Rector's Blog

Message for Lent

The season in Lent, which begins on Ash Wednesday, the 17th February, is in many people’s minds linked in some way to campaigns like Dry January or Go Sober in October.  A few weeks when we give up something we are sure we eat or drink too much of – maybe alcohol or chocolate.  In more recent times there has been a movement to take something up during Lent rather than abstaining from something.  Maybe go a run each day or give a bit more to charity.

Neither of the above approaches is wrong. It certainly does me no harm at all to eat a bit less cake for a few weeks and it is never a bad thing to consider our charitable giving. But the real purpose of Lent is to focus on God and it is time for reflecting on our own life and faith. 

Lent is a penitential season.  It has traditionally been a period of abstinence in preparation for the celebration of Jesus’ triumph over death, His Resurrection and that has involved giving things up and making sacrifices.  In our society one of the biggest issues we face is that we live out of balance.  Treats are no longer treats because we can buy chocolate muffins every time we go to the shop. Easter eggs appear in the shops straight after Christmas and one needs an iron will to walk past cream eggs!  We no longer have 9 to 5 jobs because modern technology, which should in theory liberate us, enable us to be available for work from getting up to going to bed. We don’t concentrate on eating our meals because we either watch TV or look at our phones.

Lent gives us an opportunity to become a bit more balanced.  Part of this process is being easy with ourselves, admitting we are not perfect and setting gentle goals.

This year when we are in lockdown it gives us the ideal opportunity to slow down a little, become more mindful of our daily routines, care for ourselves, be that spending a bit more time planning and cooking our meals, or taking a bit more time to walk slowly and appreciate the world around us. We may be separated from friends and family but we might take up the rather forgotten habit of letter writing. A friend of mine sends a postcard every day in Lent to someone she hasn’t seen for a while.  Or rather than a letter maybe a phone call.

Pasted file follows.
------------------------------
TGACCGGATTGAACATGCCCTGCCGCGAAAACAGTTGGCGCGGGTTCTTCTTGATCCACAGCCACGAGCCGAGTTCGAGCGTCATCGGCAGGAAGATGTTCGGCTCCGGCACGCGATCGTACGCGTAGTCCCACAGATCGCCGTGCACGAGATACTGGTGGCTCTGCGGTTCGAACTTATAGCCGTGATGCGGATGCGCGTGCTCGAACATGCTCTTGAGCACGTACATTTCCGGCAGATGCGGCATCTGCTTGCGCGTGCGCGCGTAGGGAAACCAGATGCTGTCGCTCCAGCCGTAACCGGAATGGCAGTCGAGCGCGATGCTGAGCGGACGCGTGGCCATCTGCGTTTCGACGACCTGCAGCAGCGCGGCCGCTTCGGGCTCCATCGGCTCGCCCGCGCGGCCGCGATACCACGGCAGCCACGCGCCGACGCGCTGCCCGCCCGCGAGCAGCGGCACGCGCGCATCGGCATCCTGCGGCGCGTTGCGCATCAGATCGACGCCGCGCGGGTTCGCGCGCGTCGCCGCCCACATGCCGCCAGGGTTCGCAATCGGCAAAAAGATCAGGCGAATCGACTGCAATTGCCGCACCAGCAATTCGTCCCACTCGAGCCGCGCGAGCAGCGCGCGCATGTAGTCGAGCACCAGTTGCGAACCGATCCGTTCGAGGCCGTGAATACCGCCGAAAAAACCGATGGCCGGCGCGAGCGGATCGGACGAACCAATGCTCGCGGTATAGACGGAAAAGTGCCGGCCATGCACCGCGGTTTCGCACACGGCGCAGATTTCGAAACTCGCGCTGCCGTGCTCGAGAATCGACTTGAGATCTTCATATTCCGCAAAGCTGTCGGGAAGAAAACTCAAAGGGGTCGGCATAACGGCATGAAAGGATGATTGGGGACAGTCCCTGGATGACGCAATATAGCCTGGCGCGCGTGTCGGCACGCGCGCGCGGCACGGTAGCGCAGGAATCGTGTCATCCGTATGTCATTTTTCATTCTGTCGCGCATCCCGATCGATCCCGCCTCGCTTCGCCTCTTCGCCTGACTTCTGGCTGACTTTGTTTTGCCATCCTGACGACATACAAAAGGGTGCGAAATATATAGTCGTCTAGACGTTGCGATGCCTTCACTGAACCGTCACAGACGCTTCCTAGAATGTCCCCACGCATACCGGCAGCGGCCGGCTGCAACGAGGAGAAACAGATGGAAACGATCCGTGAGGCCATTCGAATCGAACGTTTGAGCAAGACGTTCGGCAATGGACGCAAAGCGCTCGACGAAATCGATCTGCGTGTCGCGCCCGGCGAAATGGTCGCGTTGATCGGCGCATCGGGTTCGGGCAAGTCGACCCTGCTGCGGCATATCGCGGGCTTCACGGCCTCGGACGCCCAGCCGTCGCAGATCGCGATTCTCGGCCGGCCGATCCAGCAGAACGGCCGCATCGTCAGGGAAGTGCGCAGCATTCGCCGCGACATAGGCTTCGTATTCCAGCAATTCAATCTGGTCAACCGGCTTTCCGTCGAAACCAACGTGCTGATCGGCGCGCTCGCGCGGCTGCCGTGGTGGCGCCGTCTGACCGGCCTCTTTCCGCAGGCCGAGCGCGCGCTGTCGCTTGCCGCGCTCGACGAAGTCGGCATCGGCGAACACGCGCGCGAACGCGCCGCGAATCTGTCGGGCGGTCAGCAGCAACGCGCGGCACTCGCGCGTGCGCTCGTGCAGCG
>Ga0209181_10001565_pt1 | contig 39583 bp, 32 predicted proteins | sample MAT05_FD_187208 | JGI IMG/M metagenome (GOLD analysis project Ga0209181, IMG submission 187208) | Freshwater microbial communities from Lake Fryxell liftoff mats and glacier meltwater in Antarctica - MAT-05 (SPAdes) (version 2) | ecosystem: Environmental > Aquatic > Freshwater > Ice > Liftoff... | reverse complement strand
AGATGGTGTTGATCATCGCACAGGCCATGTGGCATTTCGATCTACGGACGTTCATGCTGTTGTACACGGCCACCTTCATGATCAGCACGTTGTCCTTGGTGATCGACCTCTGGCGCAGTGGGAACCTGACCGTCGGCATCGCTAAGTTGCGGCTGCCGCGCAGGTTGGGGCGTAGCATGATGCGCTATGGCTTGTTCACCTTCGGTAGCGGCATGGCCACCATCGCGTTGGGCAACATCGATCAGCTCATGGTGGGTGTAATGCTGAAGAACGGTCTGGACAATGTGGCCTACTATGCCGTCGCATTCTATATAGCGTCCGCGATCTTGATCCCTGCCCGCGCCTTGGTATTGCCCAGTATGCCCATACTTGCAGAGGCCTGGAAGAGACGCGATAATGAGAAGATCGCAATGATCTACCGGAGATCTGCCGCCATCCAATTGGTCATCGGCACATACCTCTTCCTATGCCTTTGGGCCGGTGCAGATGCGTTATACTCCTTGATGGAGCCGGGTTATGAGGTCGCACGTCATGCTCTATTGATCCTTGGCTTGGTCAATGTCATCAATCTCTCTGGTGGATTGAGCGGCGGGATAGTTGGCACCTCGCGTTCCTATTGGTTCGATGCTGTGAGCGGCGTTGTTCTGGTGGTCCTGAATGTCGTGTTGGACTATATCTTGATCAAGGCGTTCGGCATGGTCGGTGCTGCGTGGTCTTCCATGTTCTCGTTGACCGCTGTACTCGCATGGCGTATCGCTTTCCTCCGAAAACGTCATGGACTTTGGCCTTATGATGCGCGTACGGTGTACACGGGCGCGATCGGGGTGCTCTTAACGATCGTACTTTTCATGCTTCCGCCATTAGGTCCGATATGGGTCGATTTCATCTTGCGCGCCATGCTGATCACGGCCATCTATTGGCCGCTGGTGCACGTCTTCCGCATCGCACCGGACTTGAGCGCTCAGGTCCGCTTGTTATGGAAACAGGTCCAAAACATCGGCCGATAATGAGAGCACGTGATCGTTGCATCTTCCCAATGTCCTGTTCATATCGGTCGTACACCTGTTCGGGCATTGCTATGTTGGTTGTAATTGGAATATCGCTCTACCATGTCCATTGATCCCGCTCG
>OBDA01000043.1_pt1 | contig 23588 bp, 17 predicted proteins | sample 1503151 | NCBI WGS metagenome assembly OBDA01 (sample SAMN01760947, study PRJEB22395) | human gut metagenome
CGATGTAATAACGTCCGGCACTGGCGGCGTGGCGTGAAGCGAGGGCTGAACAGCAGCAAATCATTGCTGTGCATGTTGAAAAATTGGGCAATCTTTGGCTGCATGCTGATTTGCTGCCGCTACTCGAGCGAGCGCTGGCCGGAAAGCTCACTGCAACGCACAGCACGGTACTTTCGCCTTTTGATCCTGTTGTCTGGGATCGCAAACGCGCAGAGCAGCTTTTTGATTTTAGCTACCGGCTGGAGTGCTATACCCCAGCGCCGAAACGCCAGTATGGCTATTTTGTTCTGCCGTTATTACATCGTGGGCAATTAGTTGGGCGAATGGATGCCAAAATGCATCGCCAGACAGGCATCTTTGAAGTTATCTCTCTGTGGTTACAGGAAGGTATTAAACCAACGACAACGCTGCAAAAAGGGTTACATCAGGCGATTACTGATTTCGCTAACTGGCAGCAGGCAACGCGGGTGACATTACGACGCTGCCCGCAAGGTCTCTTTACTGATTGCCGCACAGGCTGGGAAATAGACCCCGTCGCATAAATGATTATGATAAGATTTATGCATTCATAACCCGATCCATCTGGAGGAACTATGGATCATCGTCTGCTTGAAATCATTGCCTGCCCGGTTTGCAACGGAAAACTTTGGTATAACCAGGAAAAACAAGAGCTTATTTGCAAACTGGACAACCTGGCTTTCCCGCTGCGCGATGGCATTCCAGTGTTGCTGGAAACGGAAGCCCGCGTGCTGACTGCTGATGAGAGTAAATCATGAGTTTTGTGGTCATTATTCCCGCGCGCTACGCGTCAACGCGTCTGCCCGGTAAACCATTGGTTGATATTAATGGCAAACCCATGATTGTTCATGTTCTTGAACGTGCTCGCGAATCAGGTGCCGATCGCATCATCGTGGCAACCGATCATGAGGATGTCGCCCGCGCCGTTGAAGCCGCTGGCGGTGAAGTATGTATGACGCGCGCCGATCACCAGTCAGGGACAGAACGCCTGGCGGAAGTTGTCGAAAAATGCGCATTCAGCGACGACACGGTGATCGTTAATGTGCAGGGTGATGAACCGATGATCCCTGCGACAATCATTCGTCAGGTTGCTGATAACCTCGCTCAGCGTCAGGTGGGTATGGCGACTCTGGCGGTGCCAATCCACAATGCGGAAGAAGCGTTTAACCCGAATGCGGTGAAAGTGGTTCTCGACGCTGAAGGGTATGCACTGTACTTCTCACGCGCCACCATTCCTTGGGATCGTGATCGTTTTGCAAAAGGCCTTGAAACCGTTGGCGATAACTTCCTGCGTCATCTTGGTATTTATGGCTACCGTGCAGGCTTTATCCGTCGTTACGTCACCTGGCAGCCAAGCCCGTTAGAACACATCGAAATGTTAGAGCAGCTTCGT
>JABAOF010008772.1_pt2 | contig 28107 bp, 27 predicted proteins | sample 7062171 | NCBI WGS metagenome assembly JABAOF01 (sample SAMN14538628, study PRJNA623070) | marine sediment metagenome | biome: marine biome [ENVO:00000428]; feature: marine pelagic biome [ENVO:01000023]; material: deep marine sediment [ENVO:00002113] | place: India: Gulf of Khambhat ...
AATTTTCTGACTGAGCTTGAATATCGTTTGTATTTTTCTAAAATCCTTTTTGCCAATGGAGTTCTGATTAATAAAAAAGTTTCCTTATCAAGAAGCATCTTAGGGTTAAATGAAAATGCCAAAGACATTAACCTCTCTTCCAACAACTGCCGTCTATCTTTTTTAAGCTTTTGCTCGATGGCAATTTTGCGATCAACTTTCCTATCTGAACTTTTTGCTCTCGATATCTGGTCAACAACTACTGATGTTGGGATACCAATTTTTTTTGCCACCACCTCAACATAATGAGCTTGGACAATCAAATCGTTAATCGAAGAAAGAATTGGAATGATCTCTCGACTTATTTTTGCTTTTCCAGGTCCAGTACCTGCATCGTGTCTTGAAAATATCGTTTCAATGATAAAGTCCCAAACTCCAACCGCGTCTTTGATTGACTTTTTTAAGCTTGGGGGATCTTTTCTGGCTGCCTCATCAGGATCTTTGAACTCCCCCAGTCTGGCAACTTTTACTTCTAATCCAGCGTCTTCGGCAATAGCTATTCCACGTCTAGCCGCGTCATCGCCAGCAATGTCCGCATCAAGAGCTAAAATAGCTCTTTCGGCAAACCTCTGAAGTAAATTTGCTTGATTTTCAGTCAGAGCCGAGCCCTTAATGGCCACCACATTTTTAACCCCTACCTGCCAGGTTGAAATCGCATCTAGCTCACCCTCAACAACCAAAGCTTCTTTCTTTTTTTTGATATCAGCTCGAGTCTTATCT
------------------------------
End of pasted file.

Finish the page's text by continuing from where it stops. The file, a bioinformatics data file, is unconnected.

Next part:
You may want to go further. Another friend of mine always fasts on Wednesdays and Fridays by not having lunch on those days and only eating modest meals.  She finds that helps her appreciate food more.  

It’s always good to find some more space in your life to spend a bit more time in quiet listening to God.  Many people enjoy reading a book during these weeks and either discussing it with friends or simply reflecting upon it themselves.  I’ve listed some titles at the end of this post.

Whatever you do though I would urge you do two things – one is definitely look to this season as a time to reflect, reappraise and rebalance but always in the joyful expectation of the joy of Easter day. Secondly, be kind to yourself.  Don’t set yourselves goals that make you feel inadequate or doom you to failure.  Don’t let Lent feel like an additional burden as you juggle all the other things we are facing with the pandemic.  

Paul wrote to the church in Corinth “Now the Lord is the Spirit and where the Spirit of the Lord is, there is freedom” (2 Corinthians 3:17). Our Lenten journeys with Jesus should give us greater freedom to live life more fully and to grow closer to Him.  We should never see Lent as a time of simply giving up things so life becomes more dull and difficult but a time that can show us new things about ourselves and about our relationship with God. 

Some suggested Lenten reading:

  • Living His Story by Hannah Steele 
  • Saying Yes to Life by Ruth Valerio
  • Looking Through the Cross by Graham Tomlin
  • Thy Will be Done Stephen Cherry
  • Candles in the Dark Rowan Williams

Rev’d Andrea Jones, Rector St Deiniol’s Church, Hawarden